The inherently complex payrolls report
This month’s payrolls report is one only a statistician could love. The official press release contains three whole pages on the subject of revisions and rebenchmarking, on top of the box on the front page: the very clear message is that we’re starting a new year, and that it’s a very bad idea to compare the January numbers to the December numbers.
That said, no one would have been particularly surprised by these numbers even if they were directly comparable: they’re basically exactly in line with what we’ve been seeing for months. Payrolls growth is constant, unemployment is flat: nothing’s getting better, nothing’s getting worse. And if you exclude some of the more volatile categories, that trend is even stronger. The good news in the report is about levels rather than changes: the total number of Americans on payrolls is now 134,825,000, while last month we were told that it was just 134,021,000. That means the number of Americans with a job is 800,000 higher than we thought last month, even if the unemployment rate, at 7.9%, is no closer than it was in September to the Fed’s 6.5% target.
Frankly, the payrolls report should be of interest mostly to statisticians and econometricians. The error bar for the number of jobs added is large, but the amount of data in there is enormous: the jobs report is an amazingly useful resource for people who want to study the state of the US economy over time. The problem is that it’s also the earliest indication that the markets get of how the economy is doing each month, and as a result it moves markets more than any other scheduled data release in the world, with the possible exception of FOMC announcements. In our short-attention-span world, where anything that moves markets must be news, it’s far too easy to get distracted by monthly noise — especially when people like me feel the need to weigh in every month.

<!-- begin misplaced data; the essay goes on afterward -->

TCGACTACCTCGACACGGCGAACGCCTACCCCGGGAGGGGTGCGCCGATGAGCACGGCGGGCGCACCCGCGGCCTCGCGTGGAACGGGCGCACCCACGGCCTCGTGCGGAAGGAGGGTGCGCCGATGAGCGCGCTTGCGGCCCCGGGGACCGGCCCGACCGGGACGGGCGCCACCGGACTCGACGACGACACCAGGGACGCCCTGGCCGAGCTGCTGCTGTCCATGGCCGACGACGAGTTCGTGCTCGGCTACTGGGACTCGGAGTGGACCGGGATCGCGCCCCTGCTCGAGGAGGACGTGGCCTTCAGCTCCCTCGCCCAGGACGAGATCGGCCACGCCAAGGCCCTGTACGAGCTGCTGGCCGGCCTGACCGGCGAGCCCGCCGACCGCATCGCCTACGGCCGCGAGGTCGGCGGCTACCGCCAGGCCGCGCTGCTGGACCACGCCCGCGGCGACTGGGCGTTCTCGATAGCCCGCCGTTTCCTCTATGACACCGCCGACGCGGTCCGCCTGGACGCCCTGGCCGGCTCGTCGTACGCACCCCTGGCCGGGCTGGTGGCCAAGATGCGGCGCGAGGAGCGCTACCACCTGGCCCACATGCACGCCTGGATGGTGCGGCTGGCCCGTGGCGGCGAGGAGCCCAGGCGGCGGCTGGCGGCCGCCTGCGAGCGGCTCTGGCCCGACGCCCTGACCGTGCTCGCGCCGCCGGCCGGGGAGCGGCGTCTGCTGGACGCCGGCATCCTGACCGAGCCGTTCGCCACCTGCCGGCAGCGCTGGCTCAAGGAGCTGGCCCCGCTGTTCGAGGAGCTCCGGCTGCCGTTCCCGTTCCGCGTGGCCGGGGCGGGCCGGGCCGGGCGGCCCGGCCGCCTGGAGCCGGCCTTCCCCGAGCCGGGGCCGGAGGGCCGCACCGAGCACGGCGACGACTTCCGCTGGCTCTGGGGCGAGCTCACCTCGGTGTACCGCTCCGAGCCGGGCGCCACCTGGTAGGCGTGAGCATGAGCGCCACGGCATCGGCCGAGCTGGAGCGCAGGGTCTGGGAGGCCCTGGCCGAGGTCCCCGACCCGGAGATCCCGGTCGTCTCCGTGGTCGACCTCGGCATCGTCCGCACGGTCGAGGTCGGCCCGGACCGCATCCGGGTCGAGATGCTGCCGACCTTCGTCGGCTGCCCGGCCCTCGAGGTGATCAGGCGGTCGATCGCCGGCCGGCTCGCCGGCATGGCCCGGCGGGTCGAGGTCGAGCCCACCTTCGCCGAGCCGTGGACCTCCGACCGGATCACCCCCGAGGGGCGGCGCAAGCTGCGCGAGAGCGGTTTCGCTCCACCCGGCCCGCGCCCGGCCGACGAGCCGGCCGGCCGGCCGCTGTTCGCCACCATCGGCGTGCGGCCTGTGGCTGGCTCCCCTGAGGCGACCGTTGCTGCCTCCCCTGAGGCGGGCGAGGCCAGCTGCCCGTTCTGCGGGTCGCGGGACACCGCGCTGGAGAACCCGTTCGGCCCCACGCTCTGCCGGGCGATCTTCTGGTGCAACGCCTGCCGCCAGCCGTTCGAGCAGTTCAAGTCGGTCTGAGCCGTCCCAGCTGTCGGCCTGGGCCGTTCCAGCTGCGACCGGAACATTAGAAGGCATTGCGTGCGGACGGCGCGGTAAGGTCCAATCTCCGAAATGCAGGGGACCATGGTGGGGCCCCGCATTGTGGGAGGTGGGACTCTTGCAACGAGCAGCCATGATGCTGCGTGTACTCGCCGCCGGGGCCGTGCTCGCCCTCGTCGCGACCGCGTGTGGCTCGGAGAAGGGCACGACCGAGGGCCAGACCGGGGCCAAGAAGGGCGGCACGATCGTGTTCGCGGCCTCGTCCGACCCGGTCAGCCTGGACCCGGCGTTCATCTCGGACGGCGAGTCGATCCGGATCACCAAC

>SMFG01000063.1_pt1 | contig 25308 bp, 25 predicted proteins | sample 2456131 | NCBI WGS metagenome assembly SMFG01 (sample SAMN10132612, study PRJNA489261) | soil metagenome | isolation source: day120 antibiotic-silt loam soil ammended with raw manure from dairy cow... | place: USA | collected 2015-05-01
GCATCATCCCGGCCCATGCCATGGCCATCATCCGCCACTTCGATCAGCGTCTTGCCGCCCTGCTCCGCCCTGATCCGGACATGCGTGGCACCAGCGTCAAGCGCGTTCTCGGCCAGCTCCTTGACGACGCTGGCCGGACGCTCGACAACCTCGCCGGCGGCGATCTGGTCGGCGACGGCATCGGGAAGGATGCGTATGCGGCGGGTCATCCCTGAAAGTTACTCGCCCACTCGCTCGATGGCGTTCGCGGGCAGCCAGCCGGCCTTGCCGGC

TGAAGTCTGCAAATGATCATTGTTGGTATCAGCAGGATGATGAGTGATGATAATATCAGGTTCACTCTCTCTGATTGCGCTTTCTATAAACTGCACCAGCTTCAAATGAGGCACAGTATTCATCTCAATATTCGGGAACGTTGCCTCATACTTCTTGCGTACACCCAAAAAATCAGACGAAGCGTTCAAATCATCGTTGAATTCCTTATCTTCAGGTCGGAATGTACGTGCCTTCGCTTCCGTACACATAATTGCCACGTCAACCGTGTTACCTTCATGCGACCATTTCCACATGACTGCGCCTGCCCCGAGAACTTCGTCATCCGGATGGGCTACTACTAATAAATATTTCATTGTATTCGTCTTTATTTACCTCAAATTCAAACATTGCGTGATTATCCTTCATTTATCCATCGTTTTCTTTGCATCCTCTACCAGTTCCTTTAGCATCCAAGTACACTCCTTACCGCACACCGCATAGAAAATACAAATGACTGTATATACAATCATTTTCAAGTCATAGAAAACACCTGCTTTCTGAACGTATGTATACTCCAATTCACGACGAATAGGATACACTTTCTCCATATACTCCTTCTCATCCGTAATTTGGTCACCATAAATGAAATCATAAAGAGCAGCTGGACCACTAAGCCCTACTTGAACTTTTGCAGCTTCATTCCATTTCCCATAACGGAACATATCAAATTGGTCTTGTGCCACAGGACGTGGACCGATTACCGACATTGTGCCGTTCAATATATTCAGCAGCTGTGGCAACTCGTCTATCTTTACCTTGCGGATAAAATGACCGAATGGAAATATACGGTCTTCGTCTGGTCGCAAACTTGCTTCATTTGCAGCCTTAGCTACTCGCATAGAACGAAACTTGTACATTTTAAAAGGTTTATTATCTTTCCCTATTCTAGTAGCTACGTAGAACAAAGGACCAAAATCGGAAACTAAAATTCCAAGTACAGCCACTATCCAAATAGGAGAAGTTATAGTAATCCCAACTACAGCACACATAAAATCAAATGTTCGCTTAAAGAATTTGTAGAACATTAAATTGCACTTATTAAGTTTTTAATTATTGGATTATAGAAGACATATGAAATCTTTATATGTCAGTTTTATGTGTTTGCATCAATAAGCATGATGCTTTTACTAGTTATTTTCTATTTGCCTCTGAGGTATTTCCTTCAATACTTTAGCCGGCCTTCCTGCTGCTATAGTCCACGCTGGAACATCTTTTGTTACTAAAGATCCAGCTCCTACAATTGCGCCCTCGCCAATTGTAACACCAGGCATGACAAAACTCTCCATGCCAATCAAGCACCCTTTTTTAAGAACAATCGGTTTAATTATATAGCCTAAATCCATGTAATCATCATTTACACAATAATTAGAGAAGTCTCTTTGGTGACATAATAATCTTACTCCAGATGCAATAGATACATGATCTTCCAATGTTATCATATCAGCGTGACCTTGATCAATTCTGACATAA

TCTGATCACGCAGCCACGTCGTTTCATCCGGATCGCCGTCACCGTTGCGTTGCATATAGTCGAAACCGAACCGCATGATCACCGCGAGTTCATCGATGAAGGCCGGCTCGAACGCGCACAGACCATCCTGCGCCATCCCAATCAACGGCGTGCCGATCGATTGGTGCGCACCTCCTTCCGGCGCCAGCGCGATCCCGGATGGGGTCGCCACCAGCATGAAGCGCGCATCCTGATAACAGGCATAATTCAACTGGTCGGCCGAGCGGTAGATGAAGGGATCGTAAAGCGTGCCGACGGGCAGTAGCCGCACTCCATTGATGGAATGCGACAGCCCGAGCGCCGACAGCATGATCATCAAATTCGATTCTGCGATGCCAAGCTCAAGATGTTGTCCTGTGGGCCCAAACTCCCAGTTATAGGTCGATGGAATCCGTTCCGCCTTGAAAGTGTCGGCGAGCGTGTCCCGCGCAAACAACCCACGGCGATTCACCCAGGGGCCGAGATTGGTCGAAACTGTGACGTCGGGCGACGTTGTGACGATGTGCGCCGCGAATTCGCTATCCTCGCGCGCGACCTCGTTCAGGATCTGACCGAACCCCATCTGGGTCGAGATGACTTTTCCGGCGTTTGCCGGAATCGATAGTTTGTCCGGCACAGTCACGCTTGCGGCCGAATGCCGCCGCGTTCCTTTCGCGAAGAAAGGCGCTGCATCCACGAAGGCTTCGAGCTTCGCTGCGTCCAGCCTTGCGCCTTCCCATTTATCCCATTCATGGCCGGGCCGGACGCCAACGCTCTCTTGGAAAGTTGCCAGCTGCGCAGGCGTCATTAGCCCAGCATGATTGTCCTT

The fact is that the jobs report is a sprawling, messy thing at the best of times, and it’s especially so this month. We only ever find out with hindsight whether the immediate market reaction was rational or silly, and the same goes in spades for the flurry of activity that greets the report on Twitter every month. Even the unemployment rate, which is now being explicitly targeted by the Fed, isn’t crucially important: Ben Bernanke has made it very clear that he’s going to take a big-picture view of the employment situation to determine when it’s time to raise interest rates, rather than just target the U3 rate narrowly, with no attention paid to things like the workforce participation rate.
To be honest, this month’s payrolls report probably isn’t even the most important data release of the day, let alone the month: the data from the manufacturing sector of the US economy is much less ambiguous, with the ISM report coming in strong and GM sales looking impressive. It’s an open question, of course, as to whether and how industrial strength is going to make its way through into full employment. But don’t look to the headlines atop this month’s payrolls report for answers. If they’re in there at all, they’re deeply buried, and not easy to find.